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Passivhaus: The Greenest Building Standard?

Posted By Lloyd Alter On April 7, 2010 @ 2:00 pm In Sustainable Building | 7 Comments

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The Passivhaus [1] has its roots in the USA in the seventies, when Amory Lovins [2] proposed super-insulated houses that could be warmed by a hair dryer. They caught on in Germany, where Passivhaus [3] became a standard that is being followed all over Europe. Now that building standard is coming to America.

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It is really very simple: you pack in a s**tload of insulation, install very high-performance windows [5], seal it up tight as a drum and install a very good mechanical ventilation system so that you don’t suffocate.

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They can be built in really cold climates, like this Passivhaus mountain hut in Austria [6]

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Or They can be built in temperate climates, like the O’niell House in Sonoma, California [7]. It uses 70% less energy than a conventional northern California home. Treehugger has noted that we should forget energy star and LEED — the new green building standard is Passivhaus. [8]

The Passivhaus standard isn’t just for new construction, either; It can also be used for renovations, but it isn’t easy. [3] It is also being used for multifamily structures, like a proposed co-housing project in Brooklyn [9]. The New York Times gave it a great graphic explanation of how it works. [10] But not everyone is convinced that it is perfect; Alex Wilson of Greenbuilding.com thinks that it might be a bit inflexible for America [1].

Katrin Klingenberg, who brought the Passivhaus to America [11]and runs the Passive House Institute [12], uses the Anglicized term Passive House. I think, like the British, that we should keep the term Passivhaus as the descriptive word for the standard; passive design is becoming common, but is not the same thing. [13]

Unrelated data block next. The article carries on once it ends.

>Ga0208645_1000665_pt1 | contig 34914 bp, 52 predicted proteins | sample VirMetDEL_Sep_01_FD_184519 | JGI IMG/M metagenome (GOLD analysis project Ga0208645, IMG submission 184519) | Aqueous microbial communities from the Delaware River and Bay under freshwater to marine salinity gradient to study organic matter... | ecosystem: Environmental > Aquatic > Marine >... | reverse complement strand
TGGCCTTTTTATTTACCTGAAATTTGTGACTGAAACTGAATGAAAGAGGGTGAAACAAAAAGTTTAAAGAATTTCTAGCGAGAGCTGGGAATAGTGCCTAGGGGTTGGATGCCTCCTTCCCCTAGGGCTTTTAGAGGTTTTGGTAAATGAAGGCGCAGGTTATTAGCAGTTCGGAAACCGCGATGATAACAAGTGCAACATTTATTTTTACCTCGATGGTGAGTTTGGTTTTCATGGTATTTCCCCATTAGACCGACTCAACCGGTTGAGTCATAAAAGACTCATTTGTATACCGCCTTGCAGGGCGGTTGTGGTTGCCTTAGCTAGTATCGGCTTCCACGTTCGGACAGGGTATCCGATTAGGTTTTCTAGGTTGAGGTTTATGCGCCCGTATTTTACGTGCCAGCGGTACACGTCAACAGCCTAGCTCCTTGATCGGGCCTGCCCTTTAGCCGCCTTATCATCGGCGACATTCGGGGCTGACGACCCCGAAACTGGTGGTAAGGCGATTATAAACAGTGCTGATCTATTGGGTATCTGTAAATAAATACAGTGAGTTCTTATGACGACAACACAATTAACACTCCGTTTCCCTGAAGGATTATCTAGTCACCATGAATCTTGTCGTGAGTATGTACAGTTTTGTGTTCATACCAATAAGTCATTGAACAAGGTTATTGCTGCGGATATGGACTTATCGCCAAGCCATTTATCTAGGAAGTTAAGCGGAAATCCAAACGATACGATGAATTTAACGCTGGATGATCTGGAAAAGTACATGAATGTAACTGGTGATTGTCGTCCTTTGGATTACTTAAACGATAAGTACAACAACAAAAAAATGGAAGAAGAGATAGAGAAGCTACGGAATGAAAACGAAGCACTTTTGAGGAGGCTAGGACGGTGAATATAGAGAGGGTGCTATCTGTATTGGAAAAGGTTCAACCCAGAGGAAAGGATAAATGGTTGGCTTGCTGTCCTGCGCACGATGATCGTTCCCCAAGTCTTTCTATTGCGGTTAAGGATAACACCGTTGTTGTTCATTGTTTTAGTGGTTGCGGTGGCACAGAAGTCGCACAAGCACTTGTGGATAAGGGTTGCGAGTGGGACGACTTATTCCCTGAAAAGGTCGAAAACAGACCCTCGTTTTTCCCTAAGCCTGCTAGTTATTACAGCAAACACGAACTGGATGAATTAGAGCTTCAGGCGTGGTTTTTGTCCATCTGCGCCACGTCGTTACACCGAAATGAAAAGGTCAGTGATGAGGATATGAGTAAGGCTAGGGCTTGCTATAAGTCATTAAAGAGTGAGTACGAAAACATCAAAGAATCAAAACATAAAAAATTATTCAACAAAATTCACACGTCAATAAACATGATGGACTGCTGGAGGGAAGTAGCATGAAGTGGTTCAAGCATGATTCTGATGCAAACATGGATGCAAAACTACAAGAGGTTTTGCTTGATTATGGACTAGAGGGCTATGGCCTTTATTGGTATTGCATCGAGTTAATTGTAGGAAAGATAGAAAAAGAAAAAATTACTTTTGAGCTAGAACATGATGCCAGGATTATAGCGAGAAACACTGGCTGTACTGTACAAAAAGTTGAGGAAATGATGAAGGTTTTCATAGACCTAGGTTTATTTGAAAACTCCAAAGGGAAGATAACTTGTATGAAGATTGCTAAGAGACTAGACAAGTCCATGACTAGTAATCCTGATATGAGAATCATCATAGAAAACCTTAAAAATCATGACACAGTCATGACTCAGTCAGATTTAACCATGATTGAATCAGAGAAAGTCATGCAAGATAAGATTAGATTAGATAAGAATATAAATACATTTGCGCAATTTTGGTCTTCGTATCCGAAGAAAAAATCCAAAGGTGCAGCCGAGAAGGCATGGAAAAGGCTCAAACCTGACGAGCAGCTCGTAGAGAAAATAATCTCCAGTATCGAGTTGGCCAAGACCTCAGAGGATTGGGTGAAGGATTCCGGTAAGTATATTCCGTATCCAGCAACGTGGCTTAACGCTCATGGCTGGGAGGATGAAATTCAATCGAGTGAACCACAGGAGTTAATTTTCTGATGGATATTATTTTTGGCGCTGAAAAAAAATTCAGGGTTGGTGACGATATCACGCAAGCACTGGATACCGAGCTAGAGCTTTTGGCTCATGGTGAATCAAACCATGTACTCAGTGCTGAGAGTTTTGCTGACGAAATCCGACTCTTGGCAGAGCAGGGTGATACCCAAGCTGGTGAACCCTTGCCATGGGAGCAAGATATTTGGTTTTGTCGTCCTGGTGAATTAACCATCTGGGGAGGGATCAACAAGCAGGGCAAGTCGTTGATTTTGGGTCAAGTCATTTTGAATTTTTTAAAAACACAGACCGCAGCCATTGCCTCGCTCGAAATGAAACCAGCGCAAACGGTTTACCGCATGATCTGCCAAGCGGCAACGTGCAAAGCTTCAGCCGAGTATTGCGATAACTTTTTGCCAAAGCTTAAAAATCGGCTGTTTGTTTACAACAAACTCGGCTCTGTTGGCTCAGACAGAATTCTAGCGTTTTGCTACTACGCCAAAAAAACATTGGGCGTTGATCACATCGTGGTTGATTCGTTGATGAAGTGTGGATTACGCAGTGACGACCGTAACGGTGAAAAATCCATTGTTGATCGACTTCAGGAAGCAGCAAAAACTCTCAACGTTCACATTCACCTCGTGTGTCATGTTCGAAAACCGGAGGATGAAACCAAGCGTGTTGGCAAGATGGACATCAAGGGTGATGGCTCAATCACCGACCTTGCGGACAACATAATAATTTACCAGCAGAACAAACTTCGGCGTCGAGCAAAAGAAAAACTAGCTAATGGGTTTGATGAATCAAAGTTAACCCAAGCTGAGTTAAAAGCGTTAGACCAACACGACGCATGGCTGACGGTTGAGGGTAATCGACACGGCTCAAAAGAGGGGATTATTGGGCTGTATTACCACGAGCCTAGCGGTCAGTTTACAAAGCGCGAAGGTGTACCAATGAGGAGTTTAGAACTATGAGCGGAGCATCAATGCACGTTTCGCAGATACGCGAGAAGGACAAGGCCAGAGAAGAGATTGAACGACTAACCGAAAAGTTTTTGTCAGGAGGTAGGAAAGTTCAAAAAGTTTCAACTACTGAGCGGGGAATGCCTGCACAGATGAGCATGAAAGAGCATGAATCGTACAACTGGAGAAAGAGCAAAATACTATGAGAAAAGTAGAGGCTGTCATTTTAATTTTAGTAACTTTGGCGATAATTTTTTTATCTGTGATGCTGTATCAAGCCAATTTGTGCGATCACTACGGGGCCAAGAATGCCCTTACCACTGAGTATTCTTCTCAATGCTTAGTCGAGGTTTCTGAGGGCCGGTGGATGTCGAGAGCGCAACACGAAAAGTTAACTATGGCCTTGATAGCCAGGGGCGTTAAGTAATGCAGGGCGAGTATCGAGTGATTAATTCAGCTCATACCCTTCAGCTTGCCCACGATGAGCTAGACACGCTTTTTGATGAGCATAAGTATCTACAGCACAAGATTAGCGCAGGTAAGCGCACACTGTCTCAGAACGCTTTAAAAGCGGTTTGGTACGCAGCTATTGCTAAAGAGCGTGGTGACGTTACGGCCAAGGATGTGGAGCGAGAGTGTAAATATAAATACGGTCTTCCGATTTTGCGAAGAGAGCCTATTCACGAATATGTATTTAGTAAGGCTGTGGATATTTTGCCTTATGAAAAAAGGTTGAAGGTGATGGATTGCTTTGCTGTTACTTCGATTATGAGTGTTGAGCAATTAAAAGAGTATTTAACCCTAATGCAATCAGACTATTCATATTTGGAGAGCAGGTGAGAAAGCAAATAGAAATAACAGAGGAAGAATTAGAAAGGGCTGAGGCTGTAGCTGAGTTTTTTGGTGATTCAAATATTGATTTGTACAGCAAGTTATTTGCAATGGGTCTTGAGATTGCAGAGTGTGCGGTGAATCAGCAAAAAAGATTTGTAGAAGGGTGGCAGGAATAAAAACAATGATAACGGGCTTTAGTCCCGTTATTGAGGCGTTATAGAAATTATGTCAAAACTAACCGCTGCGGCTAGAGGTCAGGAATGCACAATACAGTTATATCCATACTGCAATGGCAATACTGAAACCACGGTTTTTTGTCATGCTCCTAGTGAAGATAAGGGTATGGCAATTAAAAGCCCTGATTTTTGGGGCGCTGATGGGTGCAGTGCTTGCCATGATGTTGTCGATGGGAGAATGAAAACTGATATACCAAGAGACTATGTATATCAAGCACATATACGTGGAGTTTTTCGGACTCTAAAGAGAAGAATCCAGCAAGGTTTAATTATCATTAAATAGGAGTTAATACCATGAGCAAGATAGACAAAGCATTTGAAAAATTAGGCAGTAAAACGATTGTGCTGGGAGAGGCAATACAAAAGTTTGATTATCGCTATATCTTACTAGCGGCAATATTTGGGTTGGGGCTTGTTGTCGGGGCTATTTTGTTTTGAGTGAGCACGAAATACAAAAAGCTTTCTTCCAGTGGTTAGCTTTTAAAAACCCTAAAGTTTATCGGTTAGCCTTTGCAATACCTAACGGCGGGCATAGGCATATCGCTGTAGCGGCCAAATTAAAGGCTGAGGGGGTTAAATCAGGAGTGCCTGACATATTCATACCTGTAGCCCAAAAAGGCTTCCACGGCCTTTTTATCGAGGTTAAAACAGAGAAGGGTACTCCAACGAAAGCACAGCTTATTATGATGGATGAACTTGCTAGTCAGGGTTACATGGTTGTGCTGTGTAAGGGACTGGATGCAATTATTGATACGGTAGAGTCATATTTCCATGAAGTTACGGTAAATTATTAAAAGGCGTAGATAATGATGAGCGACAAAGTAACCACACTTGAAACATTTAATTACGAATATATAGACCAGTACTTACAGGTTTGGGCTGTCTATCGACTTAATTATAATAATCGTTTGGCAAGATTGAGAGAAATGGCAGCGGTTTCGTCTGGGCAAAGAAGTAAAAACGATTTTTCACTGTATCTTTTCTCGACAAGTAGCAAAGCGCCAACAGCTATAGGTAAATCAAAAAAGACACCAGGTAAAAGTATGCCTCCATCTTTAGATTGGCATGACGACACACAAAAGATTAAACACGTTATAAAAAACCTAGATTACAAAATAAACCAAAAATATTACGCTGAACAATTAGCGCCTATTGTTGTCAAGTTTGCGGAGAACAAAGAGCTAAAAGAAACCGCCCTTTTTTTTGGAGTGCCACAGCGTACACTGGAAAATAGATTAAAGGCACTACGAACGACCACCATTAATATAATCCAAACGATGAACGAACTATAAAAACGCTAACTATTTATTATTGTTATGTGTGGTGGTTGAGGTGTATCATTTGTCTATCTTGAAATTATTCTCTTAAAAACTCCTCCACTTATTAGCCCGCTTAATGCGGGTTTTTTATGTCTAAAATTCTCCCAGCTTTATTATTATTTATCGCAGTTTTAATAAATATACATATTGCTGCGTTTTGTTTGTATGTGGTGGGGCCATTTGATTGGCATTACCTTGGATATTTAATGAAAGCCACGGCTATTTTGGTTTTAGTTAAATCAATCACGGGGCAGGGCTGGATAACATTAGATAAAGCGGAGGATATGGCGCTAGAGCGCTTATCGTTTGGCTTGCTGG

Lead photo: Ettel House


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URLs in this post:

[1] Passivhaus: http://www.treehugger.com/files/2010/04/passivhaus-too-rigid-for-america.php

[2] Amory Lovins: http://www.treehugger.com/files/2008/11/amory-lovins-named-one-of-americas-best-leaders.php

[3] Passivhaus: http://www.treehugger.com/files/2010/02/passivhaus-renovation-of-heritage-home.php

[4] Image: http://www.inhabitat.com/2010/04/07/passivhaus-the-greenest-building-standard/passivhaus-section/

[5] high-performance windows: http://www.treehugger.com/files/2008/11/greenbuild-serious-materials.php

[6] Image: http://www.treehugger.com/galleries/2010/01/go-passivhaus.php?page=1

[7] Image: http://www.treehugger.com/files/2010/03/passivhaus-comes-to-california.php

[8] forget energy star and LEED — the new green building standard is Passivhaus.: http://www.treehugger.com/galleries/2010/01/go-passivhaus.php

[9] proposed co-housing project in Brooklyn: http://www.treehugger.com/files/2009/06/brookyn-cohousing-passivhaus.php

[10] great graphic explanation of how it works.: http://www.treehugger.com/files/2009/04/passive-houses-explained.php

[11] brought the Passivhaus to America : http://www.treehugger.com/files/2008/01/a_passiv_haus_i.php

[12] Passive House Institute: http://www.passivehouse.us/passiveHouse/PHIUSHome.html

[13] but is not the same thing.: http://www.treehugger.com/files/2009/05/passive-design-not-passive-house.php

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